How to Know If You Have ADHD

How to Know If You Have ADHD

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Getting an accurate diagnosis is the first step to gaining control over symptoms that wreak havoc in your life. A health care professional will examine your history and interview you about your current symptoms.

Symptoms can be mild, moderate or severe. They must be present for more than six months and cause problems in different settings like school or work.

What Are The Symptoms Of ADHD

Symptoms of ADHD include trouble paying attention, forgetfulness, and difficulty staying organized. These symptoms make it hard to manage daily tasks and often lead to missed work deadlines, schoolwork mistakes, and social or family problems. They also can cause feelings of stress and frustration. People with untreated ADHD are at greater risk for impulsive behaviors, which can lead to accidents, financial problems, and depression.

In adults, the symptoms of hyperactivity and impulsivity tend to decline with age, but inattention persists into adulthood. Many adults don’t get diagnosed because they assume their difficulties are normal.

Women’s symptoms of ADHD manifest differently than those of men. Girls and women are more likely to experience inattention rather than hyperactivity or impulsiveness, but they may have the same other symptoms as men.

Causes Of ADHD

Scientists aren’t sure what causes ADHD, but they know it has a genetic component. Some studies also suggest that certain environmental factors, like exposure to lead or alcohol during pregnancy or low birth weight, may increase a child’s risk of developing the disorder.

Symptoms of inattention and trouble staying on task may show up as daydreaming or seeming distracted, forgetfulness (like leaving your keys at home or missing an appointment), and difficulty following instructions. In adults, symptoms can manifest as cluttered and disorganized homes, trouble making decisions, or work performance that falls below expectations.

People with hyperactive/impulsive ADHD tend to fidget or have excess energy and talk a lot. They may also interrupt others and act without thinking things through first. These behaviors can cause problems in school, at work and in relationships.

Getting Diagnosed With ADHD

For adults, getting a diagnosis can be an important first step to obtaining accommodations at work or school.3 It can also help people who feel they have a disorder to understand why their symptoms are present.

In most cases, a healthcare provider will start with a clinical interview, which may take up to an hour. They will ask questions about your history, symptoms and how they impact your life. They will also want to know what you have tried already.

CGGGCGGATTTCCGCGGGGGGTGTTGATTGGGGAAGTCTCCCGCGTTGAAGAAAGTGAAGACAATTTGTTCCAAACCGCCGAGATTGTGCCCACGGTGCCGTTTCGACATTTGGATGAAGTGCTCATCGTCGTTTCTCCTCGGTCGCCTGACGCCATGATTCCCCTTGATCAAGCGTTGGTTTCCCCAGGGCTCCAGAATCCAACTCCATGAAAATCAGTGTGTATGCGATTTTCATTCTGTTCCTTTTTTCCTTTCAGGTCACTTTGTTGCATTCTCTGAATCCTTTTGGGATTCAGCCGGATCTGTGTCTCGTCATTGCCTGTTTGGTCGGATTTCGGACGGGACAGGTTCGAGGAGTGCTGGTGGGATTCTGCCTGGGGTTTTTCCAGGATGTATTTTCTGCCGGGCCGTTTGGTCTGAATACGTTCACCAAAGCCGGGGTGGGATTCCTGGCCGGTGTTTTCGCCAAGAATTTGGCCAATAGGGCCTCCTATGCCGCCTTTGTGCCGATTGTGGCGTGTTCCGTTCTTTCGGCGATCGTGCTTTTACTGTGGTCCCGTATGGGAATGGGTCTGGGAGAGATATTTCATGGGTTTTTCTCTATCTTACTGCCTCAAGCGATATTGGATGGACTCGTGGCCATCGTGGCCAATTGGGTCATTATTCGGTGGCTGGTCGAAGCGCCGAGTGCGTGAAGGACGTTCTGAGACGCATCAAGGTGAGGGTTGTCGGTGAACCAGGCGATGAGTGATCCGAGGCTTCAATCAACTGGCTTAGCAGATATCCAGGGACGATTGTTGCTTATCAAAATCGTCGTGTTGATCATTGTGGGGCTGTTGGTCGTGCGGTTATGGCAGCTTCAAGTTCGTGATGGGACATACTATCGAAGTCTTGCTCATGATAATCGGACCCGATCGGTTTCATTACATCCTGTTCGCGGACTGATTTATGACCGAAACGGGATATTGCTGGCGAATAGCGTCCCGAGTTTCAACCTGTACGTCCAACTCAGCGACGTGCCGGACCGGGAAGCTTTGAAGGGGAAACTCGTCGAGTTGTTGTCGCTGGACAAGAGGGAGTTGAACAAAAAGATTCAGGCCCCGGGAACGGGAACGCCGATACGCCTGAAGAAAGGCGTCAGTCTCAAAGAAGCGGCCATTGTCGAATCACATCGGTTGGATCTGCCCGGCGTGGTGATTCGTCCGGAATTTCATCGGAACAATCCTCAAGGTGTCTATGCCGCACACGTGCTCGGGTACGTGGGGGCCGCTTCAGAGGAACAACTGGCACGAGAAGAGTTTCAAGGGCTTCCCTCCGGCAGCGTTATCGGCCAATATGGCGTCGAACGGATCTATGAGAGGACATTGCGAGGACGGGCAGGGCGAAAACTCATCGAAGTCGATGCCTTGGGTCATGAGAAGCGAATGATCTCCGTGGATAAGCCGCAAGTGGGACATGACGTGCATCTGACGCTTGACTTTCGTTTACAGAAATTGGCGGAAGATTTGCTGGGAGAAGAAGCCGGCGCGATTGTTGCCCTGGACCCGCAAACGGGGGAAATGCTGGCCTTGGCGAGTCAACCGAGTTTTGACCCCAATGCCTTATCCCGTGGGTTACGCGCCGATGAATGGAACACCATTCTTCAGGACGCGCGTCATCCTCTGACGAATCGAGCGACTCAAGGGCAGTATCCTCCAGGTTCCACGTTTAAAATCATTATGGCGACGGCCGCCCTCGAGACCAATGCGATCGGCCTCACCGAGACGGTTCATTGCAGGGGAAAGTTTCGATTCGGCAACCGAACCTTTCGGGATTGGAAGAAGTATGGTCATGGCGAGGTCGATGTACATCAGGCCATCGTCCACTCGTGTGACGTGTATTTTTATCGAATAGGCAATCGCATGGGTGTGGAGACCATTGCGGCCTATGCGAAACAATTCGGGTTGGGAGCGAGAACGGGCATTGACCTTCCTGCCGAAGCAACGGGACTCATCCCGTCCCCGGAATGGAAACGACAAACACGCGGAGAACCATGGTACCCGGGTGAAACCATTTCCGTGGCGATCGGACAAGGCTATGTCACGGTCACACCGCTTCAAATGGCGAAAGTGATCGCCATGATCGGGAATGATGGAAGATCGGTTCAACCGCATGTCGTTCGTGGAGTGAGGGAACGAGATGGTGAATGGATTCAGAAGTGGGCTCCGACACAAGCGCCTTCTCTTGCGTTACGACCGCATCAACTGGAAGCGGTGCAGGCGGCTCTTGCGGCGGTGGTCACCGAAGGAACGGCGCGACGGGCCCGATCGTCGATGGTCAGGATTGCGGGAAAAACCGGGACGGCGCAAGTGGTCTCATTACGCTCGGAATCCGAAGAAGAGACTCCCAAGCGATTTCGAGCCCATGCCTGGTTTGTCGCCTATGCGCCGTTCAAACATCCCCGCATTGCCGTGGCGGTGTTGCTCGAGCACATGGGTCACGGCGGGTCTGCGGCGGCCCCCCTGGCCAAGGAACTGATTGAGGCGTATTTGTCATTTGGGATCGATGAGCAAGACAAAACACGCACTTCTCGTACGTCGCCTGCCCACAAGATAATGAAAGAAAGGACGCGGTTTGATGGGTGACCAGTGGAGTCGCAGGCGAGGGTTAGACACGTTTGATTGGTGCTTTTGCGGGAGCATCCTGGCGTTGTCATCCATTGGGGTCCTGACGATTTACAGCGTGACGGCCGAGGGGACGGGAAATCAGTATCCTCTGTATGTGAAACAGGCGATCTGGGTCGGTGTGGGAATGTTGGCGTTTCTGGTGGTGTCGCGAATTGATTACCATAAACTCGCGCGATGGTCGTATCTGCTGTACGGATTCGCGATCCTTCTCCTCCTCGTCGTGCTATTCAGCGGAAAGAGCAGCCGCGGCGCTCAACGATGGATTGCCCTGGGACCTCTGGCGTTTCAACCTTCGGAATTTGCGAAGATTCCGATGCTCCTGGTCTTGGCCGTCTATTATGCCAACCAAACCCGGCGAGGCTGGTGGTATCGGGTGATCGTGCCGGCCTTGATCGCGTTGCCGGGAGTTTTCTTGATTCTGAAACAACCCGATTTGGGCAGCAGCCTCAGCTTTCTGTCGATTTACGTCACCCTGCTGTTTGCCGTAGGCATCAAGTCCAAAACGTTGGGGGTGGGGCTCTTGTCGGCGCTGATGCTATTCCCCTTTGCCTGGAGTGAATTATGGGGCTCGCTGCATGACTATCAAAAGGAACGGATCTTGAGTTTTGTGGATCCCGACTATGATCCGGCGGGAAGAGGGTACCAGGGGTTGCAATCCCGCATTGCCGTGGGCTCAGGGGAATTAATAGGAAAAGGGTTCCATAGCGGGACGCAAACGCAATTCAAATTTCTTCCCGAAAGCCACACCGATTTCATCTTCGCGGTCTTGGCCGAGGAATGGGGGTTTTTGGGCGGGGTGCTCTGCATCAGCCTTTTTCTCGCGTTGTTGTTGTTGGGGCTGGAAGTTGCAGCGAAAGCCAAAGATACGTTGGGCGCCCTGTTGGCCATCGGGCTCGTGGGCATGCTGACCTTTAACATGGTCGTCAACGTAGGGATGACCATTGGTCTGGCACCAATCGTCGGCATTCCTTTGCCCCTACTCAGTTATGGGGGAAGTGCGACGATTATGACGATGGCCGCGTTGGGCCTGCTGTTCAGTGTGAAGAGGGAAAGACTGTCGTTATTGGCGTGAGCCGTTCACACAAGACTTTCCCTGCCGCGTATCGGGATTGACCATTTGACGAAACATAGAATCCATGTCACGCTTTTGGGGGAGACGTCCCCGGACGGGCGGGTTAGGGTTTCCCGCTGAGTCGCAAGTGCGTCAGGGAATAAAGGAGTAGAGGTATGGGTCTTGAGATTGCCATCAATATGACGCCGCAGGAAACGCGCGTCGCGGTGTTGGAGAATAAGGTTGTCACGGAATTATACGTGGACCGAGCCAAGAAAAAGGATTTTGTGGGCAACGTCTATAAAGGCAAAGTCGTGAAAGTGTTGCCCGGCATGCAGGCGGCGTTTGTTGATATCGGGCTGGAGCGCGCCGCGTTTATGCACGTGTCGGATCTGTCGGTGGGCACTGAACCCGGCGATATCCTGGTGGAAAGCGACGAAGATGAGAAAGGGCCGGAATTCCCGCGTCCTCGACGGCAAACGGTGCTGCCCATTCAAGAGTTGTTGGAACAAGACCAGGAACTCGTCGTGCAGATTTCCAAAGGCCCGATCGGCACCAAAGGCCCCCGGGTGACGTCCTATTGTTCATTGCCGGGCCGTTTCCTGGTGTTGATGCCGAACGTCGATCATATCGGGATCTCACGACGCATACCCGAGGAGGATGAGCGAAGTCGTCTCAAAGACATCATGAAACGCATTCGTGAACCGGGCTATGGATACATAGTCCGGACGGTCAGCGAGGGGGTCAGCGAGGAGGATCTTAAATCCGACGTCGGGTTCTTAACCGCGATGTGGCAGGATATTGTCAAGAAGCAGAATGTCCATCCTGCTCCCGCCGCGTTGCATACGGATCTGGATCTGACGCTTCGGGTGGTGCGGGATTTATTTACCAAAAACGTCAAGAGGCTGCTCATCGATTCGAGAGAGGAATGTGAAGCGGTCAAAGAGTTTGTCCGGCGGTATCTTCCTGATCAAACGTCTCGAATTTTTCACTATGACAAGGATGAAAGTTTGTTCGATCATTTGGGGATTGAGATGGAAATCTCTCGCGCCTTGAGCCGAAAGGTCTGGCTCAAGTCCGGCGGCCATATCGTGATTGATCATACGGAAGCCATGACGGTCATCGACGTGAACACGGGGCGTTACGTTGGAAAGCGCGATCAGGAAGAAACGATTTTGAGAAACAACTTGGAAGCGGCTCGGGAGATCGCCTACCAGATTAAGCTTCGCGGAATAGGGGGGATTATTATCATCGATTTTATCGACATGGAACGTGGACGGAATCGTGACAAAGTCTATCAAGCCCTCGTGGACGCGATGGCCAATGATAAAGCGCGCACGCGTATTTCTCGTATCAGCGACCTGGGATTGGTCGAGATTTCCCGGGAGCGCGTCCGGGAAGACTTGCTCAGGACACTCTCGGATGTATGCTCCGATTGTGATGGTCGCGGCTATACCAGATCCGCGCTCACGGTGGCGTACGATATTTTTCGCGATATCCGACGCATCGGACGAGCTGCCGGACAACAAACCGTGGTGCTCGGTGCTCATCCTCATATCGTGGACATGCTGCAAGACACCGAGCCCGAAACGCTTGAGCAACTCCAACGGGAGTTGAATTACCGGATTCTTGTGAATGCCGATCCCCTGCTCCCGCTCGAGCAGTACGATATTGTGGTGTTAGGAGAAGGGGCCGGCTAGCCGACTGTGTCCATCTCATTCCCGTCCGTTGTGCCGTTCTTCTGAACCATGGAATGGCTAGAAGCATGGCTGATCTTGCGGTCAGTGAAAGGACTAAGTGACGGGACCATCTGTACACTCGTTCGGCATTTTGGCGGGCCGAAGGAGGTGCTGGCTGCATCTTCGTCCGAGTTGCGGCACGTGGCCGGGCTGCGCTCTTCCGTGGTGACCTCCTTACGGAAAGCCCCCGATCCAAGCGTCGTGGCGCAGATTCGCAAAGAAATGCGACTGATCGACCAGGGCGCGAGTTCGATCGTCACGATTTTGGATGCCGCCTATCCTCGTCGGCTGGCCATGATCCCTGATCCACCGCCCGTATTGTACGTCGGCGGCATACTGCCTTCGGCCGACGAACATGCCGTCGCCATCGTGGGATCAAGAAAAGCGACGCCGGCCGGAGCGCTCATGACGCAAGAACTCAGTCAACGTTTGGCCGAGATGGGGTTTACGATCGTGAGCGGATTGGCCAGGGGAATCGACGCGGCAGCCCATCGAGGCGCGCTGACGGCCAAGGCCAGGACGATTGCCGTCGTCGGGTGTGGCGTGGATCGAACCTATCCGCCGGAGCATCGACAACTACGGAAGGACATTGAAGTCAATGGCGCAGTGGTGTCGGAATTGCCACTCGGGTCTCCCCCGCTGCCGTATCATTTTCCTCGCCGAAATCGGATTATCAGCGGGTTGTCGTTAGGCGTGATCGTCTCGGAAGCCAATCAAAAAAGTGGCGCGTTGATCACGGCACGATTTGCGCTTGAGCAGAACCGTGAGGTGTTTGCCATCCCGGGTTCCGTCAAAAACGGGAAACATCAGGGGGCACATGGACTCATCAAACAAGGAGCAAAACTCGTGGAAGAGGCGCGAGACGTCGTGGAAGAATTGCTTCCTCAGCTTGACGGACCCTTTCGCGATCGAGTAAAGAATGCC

End Child Anxiety

Adults with ADHD often have a poor memory from childhood, so the clinician may ask to talk to family members or teachers. They may also ask for a medical examination to rule out other problems, such as thyroid issues or sleep apnea. A diagnosis is often confirmed with neuropsychological testing.

Risk Factors Of ADHD

While genetics certainly contribute to ADHD, the research is showing that extraneous factors like diet, sugar and environmental adversity also increase an individual’s risk for the disorder. Prenatal and perinatal risks including alcohol and drug use by the mother, smoking during pregnancy and low birth weight are also associated with increased risk for ADHD.

But it’s important to remember that these risk factors are not cause and effect, and the majority of children exposed to these issues do not go on to develop ADHD. Likewise, while some children “outgrow” their ADHD symptoms as they grow older, it is very unlikely that any type of treatment will make them completely free from the condition.

Getting diagnosed with ADHD requires a thorough psychiatric evaluation. This includes a detailed description of symptoms from the patient, family and caregivers, completed psychiatric and medical history forms, and psychological testing.

Complications Of ADHD

People with ADHD often go undiagnosed until adulthood, when the symptoms of this mental health disorder become more obvious. As adults, they may struggle to keep up with responsibilities like maintaining a job or managing finances. They also may have difficulty coping with frustrating relationships, which can lead to stress and anxiety.

In some cases, adults with ADHD are not recognized by friends and family as having a condition. They are sometimes viewed as lazy, troublemakers or slackers. They are frequently accused of not listening or seeming distracted in conversations.

ADHD symptoms can be different in children and adults, but if six or more of the following criteria are met, it’s likely the person has attention deficit hyperactivity disorder:

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